The principle of the school explained that this year, classmates of Dudi Zohar were marching on the field in his memory. The grandmother’s head sunk down on her daughter’s shoulder. The little girl turned around and I saw that her face was streaked with tears. Dudi’s family. His is the 302nd name on the list.    
When it came time to say the prayer for the dead, Dudi’s 14 year old son read the kaddish. I don’t know if there was a dry eye in the audience, mine certainly weren’t.  

After the ceremony in the school was over, we went to the ceremony in Haifa’s military cemetery. The IDF prepares the cemeteries throughout the country for the thousands of families they know will arrive. Each grave has flowers laid on it, a flag and a soldier (the rank or higher than that of the person killed) to stand as an honor guard. Stools are brought to every grave so that families can have a place to sit should they feel the need to do so and water bottles are brought for everyone attending the ceremonies. Of course, politicians and dignitaries attend the ceremonies in their communities.

The ceremony ended with Hatikvah, as all ceremonies do. As I stood and sang, I watched a woman approximately my age standing in front of a grave, singing. The ceremony was taking place behind her but she had come for personal reasons, not to be part of the community. Whose grave was she facing? Her husband? Her brother? A friend?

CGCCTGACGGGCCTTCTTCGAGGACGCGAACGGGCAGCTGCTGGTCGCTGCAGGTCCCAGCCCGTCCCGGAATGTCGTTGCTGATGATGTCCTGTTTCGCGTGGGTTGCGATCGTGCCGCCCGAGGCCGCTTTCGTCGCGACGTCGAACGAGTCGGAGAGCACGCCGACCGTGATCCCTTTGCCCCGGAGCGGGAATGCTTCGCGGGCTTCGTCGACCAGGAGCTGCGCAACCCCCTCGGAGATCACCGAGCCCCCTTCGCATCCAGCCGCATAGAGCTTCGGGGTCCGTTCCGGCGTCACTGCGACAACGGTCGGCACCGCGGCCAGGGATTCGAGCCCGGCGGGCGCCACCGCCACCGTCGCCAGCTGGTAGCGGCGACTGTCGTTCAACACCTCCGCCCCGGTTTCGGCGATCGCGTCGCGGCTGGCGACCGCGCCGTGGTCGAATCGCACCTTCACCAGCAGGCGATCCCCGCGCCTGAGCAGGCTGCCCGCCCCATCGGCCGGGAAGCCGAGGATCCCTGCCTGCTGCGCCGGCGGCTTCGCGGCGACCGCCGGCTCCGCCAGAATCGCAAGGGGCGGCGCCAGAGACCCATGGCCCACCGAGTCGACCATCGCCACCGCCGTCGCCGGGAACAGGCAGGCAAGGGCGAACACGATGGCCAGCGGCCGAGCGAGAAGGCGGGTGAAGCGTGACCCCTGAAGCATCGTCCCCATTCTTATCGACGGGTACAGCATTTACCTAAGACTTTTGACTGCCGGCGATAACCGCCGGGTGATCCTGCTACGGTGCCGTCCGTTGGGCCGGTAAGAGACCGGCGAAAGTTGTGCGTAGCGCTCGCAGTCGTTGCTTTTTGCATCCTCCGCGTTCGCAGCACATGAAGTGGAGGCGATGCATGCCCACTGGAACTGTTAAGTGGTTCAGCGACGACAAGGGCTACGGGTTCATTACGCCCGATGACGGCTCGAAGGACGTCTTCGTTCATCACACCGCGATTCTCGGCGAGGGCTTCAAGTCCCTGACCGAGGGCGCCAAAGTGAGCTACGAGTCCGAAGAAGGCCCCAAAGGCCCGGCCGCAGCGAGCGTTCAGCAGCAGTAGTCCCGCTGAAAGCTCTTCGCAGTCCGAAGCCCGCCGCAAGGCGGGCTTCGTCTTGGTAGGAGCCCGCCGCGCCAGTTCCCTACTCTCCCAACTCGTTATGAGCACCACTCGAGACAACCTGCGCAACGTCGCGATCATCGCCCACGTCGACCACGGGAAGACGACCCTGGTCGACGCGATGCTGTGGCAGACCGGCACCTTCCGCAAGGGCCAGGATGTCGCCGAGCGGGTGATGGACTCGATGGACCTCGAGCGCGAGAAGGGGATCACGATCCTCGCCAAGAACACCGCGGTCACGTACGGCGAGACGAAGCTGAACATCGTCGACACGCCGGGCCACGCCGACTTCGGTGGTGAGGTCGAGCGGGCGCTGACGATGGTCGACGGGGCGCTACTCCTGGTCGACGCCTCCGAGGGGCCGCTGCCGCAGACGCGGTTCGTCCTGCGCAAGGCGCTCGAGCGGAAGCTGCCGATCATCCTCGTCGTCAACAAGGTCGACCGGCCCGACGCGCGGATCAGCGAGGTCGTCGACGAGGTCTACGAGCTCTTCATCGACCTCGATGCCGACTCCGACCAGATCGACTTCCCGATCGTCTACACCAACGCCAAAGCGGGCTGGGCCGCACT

Watching her, I choked on the words of our national anthem: “To be a free people, in our own land, the land of Zion and Jerusalem.” The price of our freedom was lying in the grave, at her feet – and yet she sang. As did everyone all around me.
That evening we watched the official Yom Haatzmaut ceremony on tv. Wow! It was like watching a mini-opening ceremony for the Olympics – a sweeping depiction of Jewish history from the beginning of our people, yearning for Zion in exile and the rebirth of our nation.

At night we went out to the Independence Day street party. Every municipality sets up enormous parties with the best Israeli performers, music, dancing and fireworks. There was a party right by my house but we chose to go to one in a suburb of Haifa because of the artists who were scheduled to perform there.
Omer Adam is perhaps the most popular Israeli singer today. When ticket sales for his concerts open, the lines crash. Within a few minutes all the tickets are sold out. On Yom Haatzmaut we walked down the street to the stage and there he was.



There he is! There he is!!! The street was packed, people were hanging out the windows and standing on the porches of nearby buildings. Everyone pulled out their cameras. Everyone was smiling and singing. What a way to end the day.

What other way is there? We mourn death and celebrate life, we celebrate life in gratitude and appreciation for those who made it possible for us to live.

In Israel, the equation is very clear.


We didn’t ask to live with the sharks swimming below us. Every time one of us falls, we all fall. The pain is devastating… there really are no words to describe it. At the same time, if we must walk the tightrope, why not dance across it? What could be more glorious?